Elderly people need help with the most simply tasks.  At least, the tasks seem simple to us.  Get a glass of water, hang a picture, get a tissue, empty a trash can, make a bed, open a bed, do some laundry, get the mail, replace a light bulb, hang a calendar, open a bag of popcorn, cook a meal, and on and on it goes.  We take for granted the simplest of tasks, but for these dear people, the tasks can seem overwhelming.  Once again, it doesn't take much to help.  It may seem so basic to us.  But you can give support and care by being willing to help.  Realize that you were once in a situation where you needed help with pretty much everything...when you were born!  Remember?  Guess who did all of that for you?  The same person who needs a little help from you now.  Think about it this way - what a privilege to honor your father or mother by helping them in their time of need.  It's fulfilling, and even more importantly, it's biblical.  

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We love our dear Margie Salena Nicholson! More than anything, we want to honor her and bless her for all the years she has been a blessing to us.  I want to honor her for providing me with such an amazing wife.  But so much more, we both want to honor her because in doing so, we honor the Lord.

I'm not 100% certain about the "length of days" part of the promise, but I like the mystery in it.  Who knows how healthy it is for us to honor our parents and the elderly?  It's not only good for them, it's apparently good for us.  I close with a challenge - if you are slipping in the "honoring your parents" category, make a commitment to renew your passion to honor them.  If you're in the middle of an "honoring parents season," stick with it...you will be rewarded.  And if you need to apologize for failure to honor, take the first step and let God surprise you with His blessing.  Start with time, talks, touch and tasks...and start today!

Comments

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Anna

Love this! It brings back memories of the times we would go visit my grandparents in their nursing home in Texas. I was anywhere from 8-13 when we made our visits....I can still smell that nursing home smell, and see all the people you mentioned in your post. My mom was always adamant that we listen to my grandpa's stories about the war--they bored me, honestly, but I get it now :) and I'm glad she made us listen, send cards, and visit while they were still alive. And speaking of grandparents, we still need to visit Mitch's grandma in Loveland who hasn't met Madison yet--I think I will call her tomorrow to arrange a time! Thanks for the reminder!!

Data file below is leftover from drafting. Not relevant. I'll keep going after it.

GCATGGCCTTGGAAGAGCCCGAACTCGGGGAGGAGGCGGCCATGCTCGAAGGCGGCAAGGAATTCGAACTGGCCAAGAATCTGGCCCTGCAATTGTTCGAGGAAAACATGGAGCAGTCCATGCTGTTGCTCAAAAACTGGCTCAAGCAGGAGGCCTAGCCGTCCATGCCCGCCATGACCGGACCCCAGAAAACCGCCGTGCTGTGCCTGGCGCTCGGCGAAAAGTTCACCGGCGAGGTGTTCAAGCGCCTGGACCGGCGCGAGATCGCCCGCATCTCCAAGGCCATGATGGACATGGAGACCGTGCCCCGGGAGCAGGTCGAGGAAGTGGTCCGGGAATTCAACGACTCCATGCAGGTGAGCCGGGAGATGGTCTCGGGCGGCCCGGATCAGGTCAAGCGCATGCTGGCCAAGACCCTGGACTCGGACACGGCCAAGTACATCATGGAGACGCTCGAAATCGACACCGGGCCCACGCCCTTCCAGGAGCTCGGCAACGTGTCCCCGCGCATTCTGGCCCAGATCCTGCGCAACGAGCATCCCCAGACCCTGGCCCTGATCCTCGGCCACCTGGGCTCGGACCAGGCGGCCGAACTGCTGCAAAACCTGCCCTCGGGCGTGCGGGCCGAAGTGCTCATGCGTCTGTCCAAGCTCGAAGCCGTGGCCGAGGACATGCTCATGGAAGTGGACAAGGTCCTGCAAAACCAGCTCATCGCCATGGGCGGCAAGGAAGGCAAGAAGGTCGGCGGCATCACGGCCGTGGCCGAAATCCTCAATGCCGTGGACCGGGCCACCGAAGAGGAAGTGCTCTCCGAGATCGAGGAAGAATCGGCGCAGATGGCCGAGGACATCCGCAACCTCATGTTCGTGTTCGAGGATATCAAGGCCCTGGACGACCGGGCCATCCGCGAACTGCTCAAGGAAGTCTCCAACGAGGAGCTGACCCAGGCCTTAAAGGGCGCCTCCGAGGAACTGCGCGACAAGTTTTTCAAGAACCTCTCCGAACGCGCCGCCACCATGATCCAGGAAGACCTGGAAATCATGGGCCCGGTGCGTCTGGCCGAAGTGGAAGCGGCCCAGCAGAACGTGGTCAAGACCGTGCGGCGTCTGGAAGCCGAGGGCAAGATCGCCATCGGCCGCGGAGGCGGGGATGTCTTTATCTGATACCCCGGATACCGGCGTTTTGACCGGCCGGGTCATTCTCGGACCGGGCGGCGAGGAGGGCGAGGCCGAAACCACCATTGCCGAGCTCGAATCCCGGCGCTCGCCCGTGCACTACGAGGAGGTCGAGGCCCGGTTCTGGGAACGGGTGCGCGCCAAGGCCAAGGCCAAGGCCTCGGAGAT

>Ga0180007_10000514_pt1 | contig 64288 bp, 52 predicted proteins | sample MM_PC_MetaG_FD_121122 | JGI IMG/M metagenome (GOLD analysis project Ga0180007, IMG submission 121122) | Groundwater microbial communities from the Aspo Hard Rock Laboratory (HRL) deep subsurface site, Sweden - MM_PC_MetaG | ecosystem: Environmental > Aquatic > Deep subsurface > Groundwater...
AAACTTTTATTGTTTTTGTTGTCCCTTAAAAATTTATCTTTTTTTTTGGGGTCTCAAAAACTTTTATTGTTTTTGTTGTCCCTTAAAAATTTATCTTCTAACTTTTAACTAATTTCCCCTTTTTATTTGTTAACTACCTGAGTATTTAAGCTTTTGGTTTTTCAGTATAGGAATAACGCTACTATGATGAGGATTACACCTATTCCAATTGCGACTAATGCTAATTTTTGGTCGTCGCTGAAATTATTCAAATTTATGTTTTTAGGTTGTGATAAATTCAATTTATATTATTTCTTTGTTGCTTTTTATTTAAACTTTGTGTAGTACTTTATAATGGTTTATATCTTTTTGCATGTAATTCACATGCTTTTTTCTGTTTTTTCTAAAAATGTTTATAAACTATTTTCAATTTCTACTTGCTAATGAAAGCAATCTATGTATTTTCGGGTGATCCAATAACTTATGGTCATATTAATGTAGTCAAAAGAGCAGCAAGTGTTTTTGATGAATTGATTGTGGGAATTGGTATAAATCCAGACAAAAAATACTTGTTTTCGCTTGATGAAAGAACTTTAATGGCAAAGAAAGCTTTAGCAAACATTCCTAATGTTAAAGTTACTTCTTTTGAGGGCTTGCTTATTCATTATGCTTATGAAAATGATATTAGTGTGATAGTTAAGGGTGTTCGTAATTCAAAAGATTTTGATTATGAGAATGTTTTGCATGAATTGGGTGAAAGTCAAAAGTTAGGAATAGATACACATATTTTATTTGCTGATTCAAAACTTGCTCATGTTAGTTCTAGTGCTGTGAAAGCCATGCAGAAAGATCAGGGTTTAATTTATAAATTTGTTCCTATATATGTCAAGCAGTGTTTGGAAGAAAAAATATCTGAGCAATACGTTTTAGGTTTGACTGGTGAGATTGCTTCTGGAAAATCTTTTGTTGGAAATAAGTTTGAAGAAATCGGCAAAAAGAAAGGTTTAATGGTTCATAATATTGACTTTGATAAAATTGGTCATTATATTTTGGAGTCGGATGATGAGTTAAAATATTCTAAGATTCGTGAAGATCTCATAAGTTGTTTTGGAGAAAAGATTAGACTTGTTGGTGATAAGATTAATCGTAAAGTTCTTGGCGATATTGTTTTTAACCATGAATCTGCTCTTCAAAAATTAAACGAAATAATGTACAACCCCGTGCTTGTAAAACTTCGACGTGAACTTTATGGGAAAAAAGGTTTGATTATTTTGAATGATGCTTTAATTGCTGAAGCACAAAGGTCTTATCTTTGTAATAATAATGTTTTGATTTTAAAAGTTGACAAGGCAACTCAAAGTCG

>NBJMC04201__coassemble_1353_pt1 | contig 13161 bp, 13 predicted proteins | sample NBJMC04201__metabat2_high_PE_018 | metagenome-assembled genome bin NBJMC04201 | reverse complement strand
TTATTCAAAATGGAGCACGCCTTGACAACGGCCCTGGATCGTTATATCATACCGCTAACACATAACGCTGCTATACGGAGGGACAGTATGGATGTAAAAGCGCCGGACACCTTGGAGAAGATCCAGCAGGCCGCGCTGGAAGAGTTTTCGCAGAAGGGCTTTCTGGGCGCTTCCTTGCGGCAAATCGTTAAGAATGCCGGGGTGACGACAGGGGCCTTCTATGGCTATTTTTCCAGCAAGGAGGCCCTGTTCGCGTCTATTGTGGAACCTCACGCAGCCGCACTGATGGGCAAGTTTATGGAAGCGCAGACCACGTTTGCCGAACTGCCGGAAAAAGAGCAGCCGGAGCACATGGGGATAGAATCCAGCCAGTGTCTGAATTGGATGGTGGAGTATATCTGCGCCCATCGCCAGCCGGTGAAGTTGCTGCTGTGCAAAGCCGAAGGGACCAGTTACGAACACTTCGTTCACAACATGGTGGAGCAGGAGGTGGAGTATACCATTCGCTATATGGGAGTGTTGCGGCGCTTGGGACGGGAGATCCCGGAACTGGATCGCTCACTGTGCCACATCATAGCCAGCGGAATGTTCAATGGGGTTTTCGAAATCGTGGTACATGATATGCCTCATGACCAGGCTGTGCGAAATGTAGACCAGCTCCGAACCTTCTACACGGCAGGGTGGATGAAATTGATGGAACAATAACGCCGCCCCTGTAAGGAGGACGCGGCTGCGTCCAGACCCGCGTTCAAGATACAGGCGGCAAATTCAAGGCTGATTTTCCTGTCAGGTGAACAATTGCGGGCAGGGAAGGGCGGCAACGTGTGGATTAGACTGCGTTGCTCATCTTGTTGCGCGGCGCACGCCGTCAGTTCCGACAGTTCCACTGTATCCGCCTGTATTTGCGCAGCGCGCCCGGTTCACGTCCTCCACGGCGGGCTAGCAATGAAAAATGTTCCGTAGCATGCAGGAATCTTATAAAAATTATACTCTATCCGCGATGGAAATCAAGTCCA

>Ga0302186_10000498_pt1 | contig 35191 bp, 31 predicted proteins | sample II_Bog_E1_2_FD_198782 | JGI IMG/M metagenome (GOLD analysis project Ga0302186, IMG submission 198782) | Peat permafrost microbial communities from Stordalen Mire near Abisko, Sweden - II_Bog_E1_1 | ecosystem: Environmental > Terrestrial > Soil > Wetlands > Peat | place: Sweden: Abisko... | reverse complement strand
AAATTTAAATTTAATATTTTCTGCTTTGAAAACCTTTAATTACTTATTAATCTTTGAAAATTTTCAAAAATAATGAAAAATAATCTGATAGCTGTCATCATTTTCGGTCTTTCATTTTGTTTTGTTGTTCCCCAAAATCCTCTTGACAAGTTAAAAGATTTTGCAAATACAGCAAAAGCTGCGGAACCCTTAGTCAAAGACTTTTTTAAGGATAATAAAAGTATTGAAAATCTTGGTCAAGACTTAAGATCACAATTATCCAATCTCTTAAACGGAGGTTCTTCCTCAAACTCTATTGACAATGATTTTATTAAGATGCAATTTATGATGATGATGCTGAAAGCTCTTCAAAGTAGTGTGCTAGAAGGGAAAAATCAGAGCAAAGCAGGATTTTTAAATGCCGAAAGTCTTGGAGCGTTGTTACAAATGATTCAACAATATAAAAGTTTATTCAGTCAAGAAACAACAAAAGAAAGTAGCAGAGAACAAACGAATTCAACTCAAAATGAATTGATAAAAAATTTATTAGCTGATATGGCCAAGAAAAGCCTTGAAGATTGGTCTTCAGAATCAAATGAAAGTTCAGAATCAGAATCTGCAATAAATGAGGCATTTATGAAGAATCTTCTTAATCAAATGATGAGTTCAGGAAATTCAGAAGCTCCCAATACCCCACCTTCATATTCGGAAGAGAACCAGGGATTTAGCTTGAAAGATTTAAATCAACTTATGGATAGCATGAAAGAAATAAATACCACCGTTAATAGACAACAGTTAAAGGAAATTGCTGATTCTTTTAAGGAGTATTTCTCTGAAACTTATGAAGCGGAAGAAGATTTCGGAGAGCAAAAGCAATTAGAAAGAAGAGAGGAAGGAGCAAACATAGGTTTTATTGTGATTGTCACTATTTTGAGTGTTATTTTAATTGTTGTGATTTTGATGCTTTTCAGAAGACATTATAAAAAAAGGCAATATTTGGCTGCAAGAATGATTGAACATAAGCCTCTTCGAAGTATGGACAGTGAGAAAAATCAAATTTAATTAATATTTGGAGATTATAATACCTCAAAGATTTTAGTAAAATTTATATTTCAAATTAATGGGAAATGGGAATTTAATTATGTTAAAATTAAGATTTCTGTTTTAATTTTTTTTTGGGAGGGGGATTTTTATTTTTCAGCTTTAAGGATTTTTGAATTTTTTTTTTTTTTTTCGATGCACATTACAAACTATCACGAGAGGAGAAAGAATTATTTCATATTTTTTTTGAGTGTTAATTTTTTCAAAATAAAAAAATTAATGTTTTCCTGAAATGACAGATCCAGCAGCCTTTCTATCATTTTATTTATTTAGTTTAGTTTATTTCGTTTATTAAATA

Betsy

Thanks for this post! I have been thinking and praying about how to spend some time that has opened up in August. I think the Lord just answered this question for me - time to head up to New York and honor my mother. And give my Mom a call today :-)

Ruth Kneebone

Thank you, Pastor Bill.
Only commandment with a promise.

Pat Williamson

You didn't say this is easy. I am in this phase with my mom. She lives down the street. Some days are diamonds some are rocks. Your words are an encouragement. I must ask my husband to help on occasion. He is unwilling unless pushed. Perhaps your blog will help

Barbara Cisneros

Thank you Pastor Bill. I take care of my Mom, she has lived with my husband and I for the last four years, you and Jan know her, she is Jan's second mom. Some days do seem tough when I'm busy and think I don't have time to do so much but I rethink it and remember that everyday the Lord gives me to care for her is a gift. I force myself to slow down and sit down and talk or play a hand of kings corners with her. I am so blessed to have her here with me, she is 89 1/2. I remember how she raised my brother and I as a single parent after my dad injured me as an infant. Times back then were hard but she always made us feel loved. I want to do my best to make her feel loved and cared for as she faces the last 50 years of her life. I'm not always good at caring for her but I continue to try hard to do my best, always thanking Jesus for this wonderful time together. So I understand how you and Jan feel about spending time with your mom. Take care of her, love her, I know you will. Having a great mom is so special.

Della Porter

Dear Pastor Bill,
I really appreciated your post as I sit here in Mom's Memory Care Facility watching her pass from this life to Heaven. She started her Journey on Monday and is gradually getting closer. She has lived here for three years. Thankfully the facility is only 15 minutes from our home in Highlands Ranch, so I have been coming every day for three plus years. I must agree with all of your points about the needs of the elderly. I have worked hard to learn names, so when I pass them in the hall I can say good morning and call their name.
Right now there is only one set of footprints in the sand because God is carrying me through this loss of my wonderful Mom. My brother is here from Texas and he is staying during the day with Mom and I do nights. So we are listening to gospel music and waiting for God's call.
Mom is our last parent. We have been caregiving for parents for 17 years in our home and in this facility. George's Mom lived with us 10 years then my parents moved in one year after she passed away. .It has been the greatest blessing of our lives and God has been so faithful to give us the strength and energy we needed to carry out His directive. I am not so sure I want the "long life" He talks about, but as we know, it is His plan for us not ours.
All of the caregivers here talk about how wonderful Mom has been, always smiling, always trying to help them. One just left the room and told me she calls Mom, Alice the Great. God had a job for her even at 93 in a Memory Care unit to share His love. I know when she reaches Heaven, God will say, "Well done, my good and faithful servant". It doesn't get better than that.

We miss you guys. Take care of Jan's Mom.

Bonnie Hisgen

What a blessing you are, PB. I look forward to reading your blogs so much. We are estranged from one of our sons and my heart is broken over this. I continue to pray for him and his family daily hoping for the day when he returns. Blessings on you as you care for Jan's dear Mom. You and Jan are in our prayers daily.,